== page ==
SeQuential: Turning Waste into Energy

August 3rd, 2016 |  Mentions

Originally Published August 3, 2016 by Oregon Department of Energy

In 2002, Ian Hill was on a college road trip when his car broke down. Looking at the cloud of black smoke billowing from his engine, Ian decided there must be a better, cleaner way to travel. He and his friend, Tyson Keever, started researching biofuels as students at the University of Oregon. Nearly 15 years later, the Oregon business they founded – SeQuential – is thriving.

Oregon’s Pioneering Spirit

Ian and Tyson started creating biofuel in a garage in Eugene. With the help of theUniversity of Oregon’s business incubator program, the pair started selling biodieselby the 5 gallon jug.

Building on their cleaner business model, SeQuential opened two biodiesel stations in Eugene, Oregon, with the help of Oregon Department of Energy tax credits. Soon after, SeQuential partnered with Hawaii’s Pacific Biodiesel to begin community-scale production of their fuels.

Breaking New Ground
In 2008, SeQuential celebrated the grand opening of its current Oregon refinery. The Salem production facility attracted a number of investors, including musician Willie Nelson, who had shovel-in-hand when the facility broke ground in 2007. The Oregon Department of Energy’sincentive programs also supported the new refinery.

SeQuential is the only biodiesel refinery currently operating in the state, and it is setting new records of fuel production each year.

A Cleaner Fuel

SeQuential’s trucks now deliver Oregon biodiesel to stations all along the west coast. New equipment upgrades have helped the business thrive, growing from 1-2 million gallons of fuel produced in its early years, to its current 7 million gallons per year.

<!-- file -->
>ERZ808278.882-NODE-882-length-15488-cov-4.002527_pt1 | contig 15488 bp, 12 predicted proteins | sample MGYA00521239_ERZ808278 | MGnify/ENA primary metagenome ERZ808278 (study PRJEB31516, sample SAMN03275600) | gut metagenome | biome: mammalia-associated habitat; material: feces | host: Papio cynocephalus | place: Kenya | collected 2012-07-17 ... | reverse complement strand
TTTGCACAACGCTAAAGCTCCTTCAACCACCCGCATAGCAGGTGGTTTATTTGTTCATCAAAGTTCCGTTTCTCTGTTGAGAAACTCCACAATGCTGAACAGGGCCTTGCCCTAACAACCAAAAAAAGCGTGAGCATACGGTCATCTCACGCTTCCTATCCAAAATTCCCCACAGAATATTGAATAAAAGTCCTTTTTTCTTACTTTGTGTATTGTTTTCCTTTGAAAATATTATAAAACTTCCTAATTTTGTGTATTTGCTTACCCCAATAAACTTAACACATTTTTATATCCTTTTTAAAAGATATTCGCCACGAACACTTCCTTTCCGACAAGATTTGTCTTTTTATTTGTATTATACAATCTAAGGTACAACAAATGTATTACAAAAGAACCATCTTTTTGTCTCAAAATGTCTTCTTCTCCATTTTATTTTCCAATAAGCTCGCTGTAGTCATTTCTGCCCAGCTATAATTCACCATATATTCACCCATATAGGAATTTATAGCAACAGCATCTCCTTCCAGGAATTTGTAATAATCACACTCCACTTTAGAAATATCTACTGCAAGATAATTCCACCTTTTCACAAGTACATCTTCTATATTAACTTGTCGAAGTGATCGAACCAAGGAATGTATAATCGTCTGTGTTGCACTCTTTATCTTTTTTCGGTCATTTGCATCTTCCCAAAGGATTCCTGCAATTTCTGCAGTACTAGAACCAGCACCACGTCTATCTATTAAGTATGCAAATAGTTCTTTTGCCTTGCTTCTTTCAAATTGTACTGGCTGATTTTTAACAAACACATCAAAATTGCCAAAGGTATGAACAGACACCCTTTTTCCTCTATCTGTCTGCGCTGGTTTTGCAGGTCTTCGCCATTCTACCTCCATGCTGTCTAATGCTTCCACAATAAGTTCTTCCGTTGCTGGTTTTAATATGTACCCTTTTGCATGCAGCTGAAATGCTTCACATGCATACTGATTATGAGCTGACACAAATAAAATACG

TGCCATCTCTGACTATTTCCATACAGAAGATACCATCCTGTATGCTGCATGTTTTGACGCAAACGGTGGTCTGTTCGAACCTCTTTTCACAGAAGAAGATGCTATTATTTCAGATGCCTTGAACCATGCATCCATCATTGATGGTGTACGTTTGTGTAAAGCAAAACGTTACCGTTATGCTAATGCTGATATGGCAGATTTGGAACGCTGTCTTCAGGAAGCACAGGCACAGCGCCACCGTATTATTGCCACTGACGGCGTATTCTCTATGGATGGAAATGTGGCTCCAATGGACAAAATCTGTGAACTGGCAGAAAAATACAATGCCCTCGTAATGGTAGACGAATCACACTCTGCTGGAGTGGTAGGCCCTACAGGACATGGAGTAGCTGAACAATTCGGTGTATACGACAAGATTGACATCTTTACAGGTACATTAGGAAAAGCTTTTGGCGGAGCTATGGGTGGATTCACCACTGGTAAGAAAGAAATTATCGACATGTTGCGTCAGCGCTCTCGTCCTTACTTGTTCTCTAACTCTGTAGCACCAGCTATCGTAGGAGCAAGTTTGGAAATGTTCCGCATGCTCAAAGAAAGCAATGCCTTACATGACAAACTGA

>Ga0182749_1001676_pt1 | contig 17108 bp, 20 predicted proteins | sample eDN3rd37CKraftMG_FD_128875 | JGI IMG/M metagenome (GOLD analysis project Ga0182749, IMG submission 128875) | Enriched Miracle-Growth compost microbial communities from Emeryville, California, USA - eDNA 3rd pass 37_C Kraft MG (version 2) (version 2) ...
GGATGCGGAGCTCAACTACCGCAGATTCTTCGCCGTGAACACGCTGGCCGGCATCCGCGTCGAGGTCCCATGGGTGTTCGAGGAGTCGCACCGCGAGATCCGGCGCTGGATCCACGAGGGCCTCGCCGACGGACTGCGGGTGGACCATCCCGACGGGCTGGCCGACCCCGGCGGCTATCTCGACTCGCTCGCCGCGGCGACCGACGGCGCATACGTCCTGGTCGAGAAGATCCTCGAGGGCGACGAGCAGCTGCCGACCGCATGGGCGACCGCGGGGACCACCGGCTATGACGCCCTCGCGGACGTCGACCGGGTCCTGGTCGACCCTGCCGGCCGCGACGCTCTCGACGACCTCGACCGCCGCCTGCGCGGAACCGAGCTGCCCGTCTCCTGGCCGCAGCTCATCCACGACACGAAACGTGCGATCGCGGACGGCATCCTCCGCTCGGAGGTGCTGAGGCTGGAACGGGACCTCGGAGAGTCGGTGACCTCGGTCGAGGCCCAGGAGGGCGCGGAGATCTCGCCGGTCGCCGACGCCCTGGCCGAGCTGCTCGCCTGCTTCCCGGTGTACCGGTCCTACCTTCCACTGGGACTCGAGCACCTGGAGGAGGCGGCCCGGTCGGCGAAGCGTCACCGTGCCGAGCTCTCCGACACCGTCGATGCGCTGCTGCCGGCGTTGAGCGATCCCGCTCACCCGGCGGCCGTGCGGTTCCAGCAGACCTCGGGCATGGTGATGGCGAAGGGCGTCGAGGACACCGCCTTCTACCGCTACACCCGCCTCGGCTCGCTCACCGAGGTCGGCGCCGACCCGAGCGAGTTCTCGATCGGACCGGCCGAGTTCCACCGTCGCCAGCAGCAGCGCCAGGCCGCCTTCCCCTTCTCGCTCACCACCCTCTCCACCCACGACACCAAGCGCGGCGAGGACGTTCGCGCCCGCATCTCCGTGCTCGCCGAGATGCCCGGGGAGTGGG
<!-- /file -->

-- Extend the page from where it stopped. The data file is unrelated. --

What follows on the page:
The business’s unique model produces fuel almost exclusively from used cooking oil it collects. Encore Oils, a subsidiary of SeQuential, collects cooking oil from restaurants across the state, including Burgerville and McMenamins. Trucks also gather oil from businesses with large cafeterias, like hospitals, schools, and the Nike campus in Beaverton. As the business expanded, so did its collection boundaries. Trucks now collect oils from Oregon and Washington, along with parts of California, Idaho, and Montana.

Naturally, SeQuential’s own fleet runs on its biodiesel.

In addition to reusing a waste product like cooking oil, biodiesel burns cleaner in vehicles than petroleum-based fuels. “Biodiesel produces up to 78 percent fewer greenhouse gas emissions,” said SeQuential Marketing Manager Rachel Shaver.
“Just 5 million gallons of biodiesel is enough to offset nearly 10 million pounds of carbon.”

A Sustainable Business Model

SeQuential isn’t just focused on creating a cleaner fuel. Its business model is also focused on sustainability as a whole. From using energy-efficient lighting to installing solar panels on its roof, SeQuential’s Salem refinery is going green. “Our plant is close to zero waste,” added Rachel. “The byproducts from our biodiesel production are also sold and used.”

Learn more about SeQuential on its website: www.ChooseSQ.com

Supporting Oregon Businesses

Oregon Department of Energy staff provide energy expertise and advice for Oregon nonprofits and businesses that want to make a change. Our Energy Incentive Programs offer tax credits, grants, and loans for energy projects.

Companies that collect biomass, such as used cooking oil, and convert it to a biofuel in Oregon may be eligible for a tax credit.

Call us at 1-800-221-8035 or visit our website to learn more: www.oregon.gov/energy